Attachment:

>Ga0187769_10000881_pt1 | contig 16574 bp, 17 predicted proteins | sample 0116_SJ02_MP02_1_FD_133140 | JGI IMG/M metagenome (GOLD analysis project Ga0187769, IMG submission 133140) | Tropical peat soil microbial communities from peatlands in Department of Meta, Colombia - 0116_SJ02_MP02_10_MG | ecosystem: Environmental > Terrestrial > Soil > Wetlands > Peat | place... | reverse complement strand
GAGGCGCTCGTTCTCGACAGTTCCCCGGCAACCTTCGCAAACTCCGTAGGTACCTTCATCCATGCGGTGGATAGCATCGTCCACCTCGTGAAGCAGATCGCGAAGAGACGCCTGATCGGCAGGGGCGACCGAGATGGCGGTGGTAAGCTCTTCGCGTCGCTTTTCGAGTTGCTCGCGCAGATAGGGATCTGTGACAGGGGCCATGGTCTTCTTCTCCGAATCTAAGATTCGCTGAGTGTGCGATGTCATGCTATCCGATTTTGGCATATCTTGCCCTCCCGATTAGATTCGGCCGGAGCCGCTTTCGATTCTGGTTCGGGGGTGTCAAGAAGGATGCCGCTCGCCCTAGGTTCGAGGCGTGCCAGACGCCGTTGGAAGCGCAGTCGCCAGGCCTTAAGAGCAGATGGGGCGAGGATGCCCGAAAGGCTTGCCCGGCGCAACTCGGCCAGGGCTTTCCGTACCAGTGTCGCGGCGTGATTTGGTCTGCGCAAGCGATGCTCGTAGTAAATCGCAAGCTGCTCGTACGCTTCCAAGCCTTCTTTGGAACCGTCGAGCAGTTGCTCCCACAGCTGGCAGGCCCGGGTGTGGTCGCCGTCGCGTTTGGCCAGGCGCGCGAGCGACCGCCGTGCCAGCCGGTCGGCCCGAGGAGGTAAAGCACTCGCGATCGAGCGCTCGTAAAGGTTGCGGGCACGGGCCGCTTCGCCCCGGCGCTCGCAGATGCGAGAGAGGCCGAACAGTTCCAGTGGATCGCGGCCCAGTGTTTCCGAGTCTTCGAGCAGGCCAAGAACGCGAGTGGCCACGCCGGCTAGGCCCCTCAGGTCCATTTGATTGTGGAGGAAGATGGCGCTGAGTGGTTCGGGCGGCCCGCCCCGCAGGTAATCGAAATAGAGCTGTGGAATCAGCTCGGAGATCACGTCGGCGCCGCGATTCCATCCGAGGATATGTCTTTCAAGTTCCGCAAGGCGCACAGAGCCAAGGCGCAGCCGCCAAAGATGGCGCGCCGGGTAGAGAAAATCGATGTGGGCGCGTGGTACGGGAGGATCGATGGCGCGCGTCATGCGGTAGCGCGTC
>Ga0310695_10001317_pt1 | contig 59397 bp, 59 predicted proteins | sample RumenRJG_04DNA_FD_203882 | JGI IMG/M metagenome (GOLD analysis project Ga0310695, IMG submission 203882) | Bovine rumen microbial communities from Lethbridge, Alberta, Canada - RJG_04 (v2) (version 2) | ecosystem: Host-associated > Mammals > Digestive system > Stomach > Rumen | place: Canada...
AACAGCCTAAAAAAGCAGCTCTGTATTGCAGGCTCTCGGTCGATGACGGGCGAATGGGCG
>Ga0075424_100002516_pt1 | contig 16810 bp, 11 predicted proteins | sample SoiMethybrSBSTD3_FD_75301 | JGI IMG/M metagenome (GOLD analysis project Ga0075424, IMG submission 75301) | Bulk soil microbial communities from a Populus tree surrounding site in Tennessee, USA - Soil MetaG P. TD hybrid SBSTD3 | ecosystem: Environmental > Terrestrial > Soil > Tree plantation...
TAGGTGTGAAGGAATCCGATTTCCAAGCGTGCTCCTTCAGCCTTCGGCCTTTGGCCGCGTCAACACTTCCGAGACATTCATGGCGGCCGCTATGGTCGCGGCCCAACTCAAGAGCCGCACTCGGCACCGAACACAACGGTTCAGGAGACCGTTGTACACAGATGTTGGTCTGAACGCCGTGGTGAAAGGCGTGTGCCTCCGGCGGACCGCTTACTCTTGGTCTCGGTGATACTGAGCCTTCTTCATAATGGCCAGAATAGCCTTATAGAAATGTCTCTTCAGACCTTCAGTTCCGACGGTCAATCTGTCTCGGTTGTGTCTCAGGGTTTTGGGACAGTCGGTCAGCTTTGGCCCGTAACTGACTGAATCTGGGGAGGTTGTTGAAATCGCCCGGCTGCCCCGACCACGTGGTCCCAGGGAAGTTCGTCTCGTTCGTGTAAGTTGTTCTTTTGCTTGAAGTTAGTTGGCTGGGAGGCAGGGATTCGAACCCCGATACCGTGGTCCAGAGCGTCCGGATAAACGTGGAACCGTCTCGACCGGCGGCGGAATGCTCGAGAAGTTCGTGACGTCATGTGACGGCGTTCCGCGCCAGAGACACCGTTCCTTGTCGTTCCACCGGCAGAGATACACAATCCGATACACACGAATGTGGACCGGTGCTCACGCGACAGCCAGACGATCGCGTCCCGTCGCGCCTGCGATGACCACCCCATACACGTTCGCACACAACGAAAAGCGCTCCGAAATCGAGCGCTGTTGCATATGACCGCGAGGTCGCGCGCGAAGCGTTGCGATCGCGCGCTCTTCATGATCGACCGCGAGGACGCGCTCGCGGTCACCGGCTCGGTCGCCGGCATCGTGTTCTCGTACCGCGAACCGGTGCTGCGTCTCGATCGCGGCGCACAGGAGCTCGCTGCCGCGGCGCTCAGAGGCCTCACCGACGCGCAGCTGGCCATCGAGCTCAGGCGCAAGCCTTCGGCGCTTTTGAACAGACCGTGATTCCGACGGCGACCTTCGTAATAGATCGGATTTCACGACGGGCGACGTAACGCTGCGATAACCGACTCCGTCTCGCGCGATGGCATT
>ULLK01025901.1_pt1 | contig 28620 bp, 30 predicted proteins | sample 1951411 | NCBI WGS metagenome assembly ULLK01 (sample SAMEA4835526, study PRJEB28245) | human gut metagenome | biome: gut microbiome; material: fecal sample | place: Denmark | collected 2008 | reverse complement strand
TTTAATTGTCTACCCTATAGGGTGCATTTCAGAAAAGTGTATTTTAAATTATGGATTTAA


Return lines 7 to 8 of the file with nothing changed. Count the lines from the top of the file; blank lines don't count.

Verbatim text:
>ULLK01025901.1_pt1 | contig 28620 bp, 30 predicted proteins | sample 1951411 | NCBI WGS metagenome assembly ULLK01 (sample SAMEA4835526, study PRJEB28245) | human gut metagenome | biome: gut microbiome; material: fecal sample | place: Denmark | collected 2008 | reverse complement strand
TTTAATTGTCTACCCTATAGGGTGCATTTCAGAAAAGTGTATTTTAAATTATGGATTTAA